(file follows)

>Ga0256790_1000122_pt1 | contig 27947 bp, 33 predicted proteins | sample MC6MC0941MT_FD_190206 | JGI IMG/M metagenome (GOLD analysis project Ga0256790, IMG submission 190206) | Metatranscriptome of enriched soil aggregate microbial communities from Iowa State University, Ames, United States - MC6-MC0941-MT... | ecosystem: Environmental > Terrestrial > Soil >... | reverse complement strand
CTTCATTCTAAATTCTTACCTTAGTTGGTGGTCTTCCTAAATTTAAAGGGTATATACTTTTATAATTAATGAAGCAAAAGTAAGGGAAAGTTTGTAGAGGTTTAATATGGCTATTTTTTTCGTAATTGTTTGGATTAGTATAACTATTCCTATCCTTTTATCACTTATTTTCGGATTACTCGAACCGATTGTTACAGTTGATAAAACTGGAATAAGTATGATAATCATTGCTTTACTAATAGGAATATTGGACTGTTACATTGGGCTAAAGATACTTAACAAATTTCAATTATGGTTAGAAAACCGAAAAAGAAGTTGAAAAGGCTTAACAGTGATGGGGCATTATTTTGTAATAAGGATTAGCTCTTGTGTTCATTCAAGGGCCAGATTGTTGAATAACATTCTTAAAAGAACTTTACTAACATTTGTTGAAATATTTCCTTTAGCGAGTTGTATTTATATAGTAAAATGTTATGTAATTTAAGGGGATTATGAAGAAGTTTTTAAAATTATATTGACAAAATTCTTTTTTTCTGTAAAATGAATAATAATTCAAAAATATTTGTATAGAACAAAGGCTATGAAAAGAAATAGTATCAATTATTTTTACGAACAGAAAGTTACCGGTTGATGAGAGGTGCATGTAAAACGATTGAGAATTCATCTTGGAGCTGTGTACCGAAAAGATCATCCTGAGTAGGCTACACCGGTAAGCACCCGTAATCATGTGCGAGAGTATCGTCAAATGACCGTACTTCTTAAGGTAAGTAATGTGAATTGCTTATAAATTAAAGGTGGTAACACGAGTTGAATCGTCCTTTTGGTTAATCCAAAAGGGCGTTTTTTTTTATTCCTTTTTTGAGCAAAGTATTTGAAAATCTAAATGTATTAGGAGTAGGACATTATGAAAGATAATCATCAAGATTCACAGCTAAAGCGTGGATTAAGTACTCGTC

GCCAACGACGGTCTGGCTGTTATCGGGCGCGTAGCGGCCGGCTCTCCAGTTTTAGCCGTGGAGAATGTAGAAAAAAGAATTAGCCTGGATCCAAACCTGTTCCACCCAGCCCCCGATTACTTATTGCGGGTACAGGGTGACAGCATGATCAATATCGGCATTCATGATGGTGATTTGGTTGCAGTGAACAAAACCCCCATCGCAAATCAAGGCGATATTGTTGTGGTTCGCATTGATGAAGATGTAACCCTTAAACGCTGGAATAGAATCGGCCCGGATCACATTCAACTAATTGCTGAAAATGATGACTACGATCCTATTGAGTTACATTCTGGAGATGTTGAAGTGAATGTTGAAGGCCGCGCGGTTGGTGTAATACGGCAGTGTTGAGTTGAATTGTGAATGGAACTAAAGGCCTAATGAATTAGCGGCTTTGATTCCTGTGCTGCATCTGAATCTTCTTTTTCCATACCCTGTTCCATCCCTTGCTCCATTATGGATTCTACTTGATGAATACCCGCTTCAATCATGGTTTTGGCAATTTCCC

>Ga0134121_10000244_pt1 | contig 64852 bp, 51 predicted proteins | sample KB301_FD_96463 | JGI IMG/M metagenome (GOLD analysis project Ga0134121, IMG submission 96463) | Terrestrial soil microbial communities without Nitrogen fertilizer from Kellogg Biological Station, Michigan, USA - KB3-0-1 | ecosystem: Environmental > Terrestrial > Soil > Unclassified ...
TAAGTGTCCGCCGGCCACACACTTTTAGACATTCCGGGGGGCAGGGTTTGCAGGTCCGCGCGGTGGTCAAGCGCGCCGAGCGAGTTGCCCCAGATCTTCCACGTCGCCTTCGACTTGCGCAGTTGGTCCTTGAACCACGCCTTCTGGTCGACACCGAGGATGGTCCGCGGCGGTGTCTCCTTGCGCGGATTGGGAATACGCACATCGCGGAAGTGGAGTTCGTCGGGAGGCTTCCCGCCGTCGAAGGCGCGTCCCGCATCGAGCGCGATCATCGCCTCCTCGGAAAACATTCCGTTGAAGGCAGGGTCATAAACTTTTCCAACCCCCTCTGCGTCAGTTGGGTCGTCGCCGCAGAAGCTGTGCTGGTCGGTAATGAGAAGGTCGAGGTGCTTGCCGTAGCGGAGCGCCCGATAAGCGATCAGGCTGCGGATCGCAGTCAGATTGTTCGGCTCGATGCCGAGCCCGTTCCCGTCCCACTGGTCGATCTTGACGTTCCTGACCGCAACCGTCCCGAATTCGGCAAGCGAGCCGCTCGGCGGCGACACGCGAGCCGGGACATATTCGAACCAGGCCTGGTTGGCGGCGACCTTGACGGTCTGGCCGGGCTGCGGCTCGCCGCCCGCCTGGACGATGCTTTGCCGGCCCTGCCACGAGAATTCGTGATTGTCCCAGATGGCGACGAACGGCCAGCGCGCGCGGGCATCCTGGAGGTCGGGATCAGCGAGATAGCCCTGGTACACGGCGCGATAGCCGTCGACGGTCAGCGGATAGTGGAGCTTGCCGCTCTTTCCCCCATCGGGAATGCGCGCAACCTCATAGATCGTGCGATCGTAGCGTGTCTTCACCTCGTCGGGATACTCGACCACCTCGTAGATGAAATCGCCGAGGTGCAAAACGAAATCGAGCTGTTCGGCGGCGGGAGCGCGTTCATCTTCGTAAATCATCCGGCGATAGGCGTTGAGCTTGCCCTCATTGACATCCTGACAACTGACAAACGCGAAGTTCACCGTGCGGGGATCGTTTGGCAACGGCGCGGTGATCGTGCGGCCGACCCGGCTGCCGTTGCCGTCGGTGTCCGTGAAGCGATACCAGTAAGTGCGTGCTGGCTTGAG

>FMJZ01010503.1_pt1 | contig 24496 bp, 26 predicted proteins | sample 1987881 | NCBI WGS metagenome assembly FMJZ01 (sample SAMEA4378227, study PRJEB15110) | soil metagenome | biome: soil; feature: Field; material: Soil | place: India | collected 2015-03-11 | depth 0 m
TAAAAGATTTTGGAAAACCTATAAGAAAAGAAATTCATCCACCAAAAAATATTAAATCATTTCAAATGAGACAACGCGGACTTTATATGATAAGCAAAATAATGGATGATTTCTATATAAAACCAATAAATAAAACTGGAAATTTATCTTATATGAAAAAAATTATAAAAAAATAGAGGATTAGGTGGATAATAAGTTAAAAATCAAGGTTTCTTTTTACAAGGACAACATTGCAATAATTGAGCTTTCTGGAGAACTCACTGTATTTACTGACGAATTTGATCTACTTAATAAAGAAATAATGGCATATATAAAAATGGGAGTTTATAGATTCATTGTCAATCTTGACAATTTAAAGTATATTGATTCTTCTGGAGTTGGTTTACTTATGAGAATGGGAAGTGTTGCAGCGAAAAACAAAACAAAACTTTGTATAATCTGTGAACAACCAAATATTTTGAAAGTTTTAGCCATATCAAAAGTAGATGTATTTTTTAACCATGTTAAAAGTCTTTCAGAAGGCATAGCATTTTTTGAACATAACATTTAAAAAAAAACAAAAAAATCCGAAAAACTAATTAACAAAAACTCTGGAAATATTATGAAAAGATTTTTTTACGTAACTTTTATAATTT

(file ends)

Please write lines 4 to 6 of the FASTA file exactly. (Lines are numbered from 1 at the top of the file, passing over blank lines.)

>Ga0134121_10000244_pt1 | contig 64852 bp, 51 predicted proteins | sample KB301_FD_96463 | JGI IMG/M metagenome (GOLD analysis project Ga0134121, IMG submission 96463) | Terrestrial soil microbial communities without Nitrogen fertilizer from Kellogg Biological Station, Michigan, USA - KB3-0-1 | ecosystem: Environmental > Terrestrial > Soil > Unclassified ...
TAAGTGTCCGCCGGCCACACACTTTTAGACATTCCGGGGGGCAGGGTTTGCAGGTCCGCGCGGTGGTCAAGCGCGCCGAGCGAGTTGCCCCAGATCTTCCACGTCGCCTTCGACTTGCGCAGTTGGTCCTTGAACCACGCCTTCTGGTCGACACCGAGGATGGTCCGCGGCGGTGTCTCCTTGCGCGGATTGGGAATACGCACATCGCGGAAGTGGAGTTCGTCGGGAGGCTTCCCGCCGTCGAAGGCGCGTCCCGCATCGAGCGCGATCATCGCCTCCTCGGAAAACATTCCGTTGAAGGCAGGGTCATAAACTTTTCCAACCCCCTCTGCGTCAGTTGGGTCGTCGCCGCAGAAGCTGTGCTGGTCGGTAATGAGAAGGTCGAGGTGCTTGCCGTAGCGGAGCGCCCGATAAGCGATCAGGCTGCGGATCGCAGTCAGATTGTTCGGCTCGATGCCGAGCCCGTTCCCGTCCCACTGGTCGATCTTGACGTTCCTGACCGCAACCGTCCCGAATTCGGCAAGCGAGCCGCTCGGCGGCGACACGCGAGCCGGGACATATTCGAACCAGGCCTGGTTGGCGGCGACCTTGACGGTCTGGCCGGGCTGCGGCTCGCCGCCCGCCTGGACGATGCTTTGCCGGCCCTGCCACGAGAATTCGTGATTGTCCCAGATGGCGACGAACGGCCAGCGCGCGCGGGCATCCTGGAGGTCGGGATCAGCGAGATAGCCCTGGTACACGGCGCGATAGCCGTCGACGGTCAGCGGATAGTGGAGCTTGCCGCTCTTTCCCCCATCGGGAATGCGCGCAACCTCATAGATCGTGCGATCGTAGCGTGTCTTCACCTCGTCGGGATACTCGACCACCTCGTAGATGAAATCGCCGAGGTGCAAAACGAAATCGAGCTGTTCGGCGGCGGGAGCGCGTTCATCTTCGTAAATCATCCGGCGATAGGCGTTGAGCTTGCCCTCATTGACATCCTGACAACTGACAAACGCGAAGTTCACCGTGCGGGGATCGTTTGGCAACGGCGCGGTGATCGTGCGGCCGACCCGGCTGCCGTTGCCGTCGGTGTCCGTGAAGCGATACCAGTAAGTGCGTGCTGGCTTGAG

>FMJZ01010503.1_pt1 | contig 24496 bp, 26 predicted proteins | sample 1987881 | NCBI WGS metagenome assembly FMJZ01 (sample SAMEA4378227, study PRJEB15110) | soil metagenome | biome: soil; feature: Field; material: Soil | place: India | collected 2015-03-11 | depth 0 m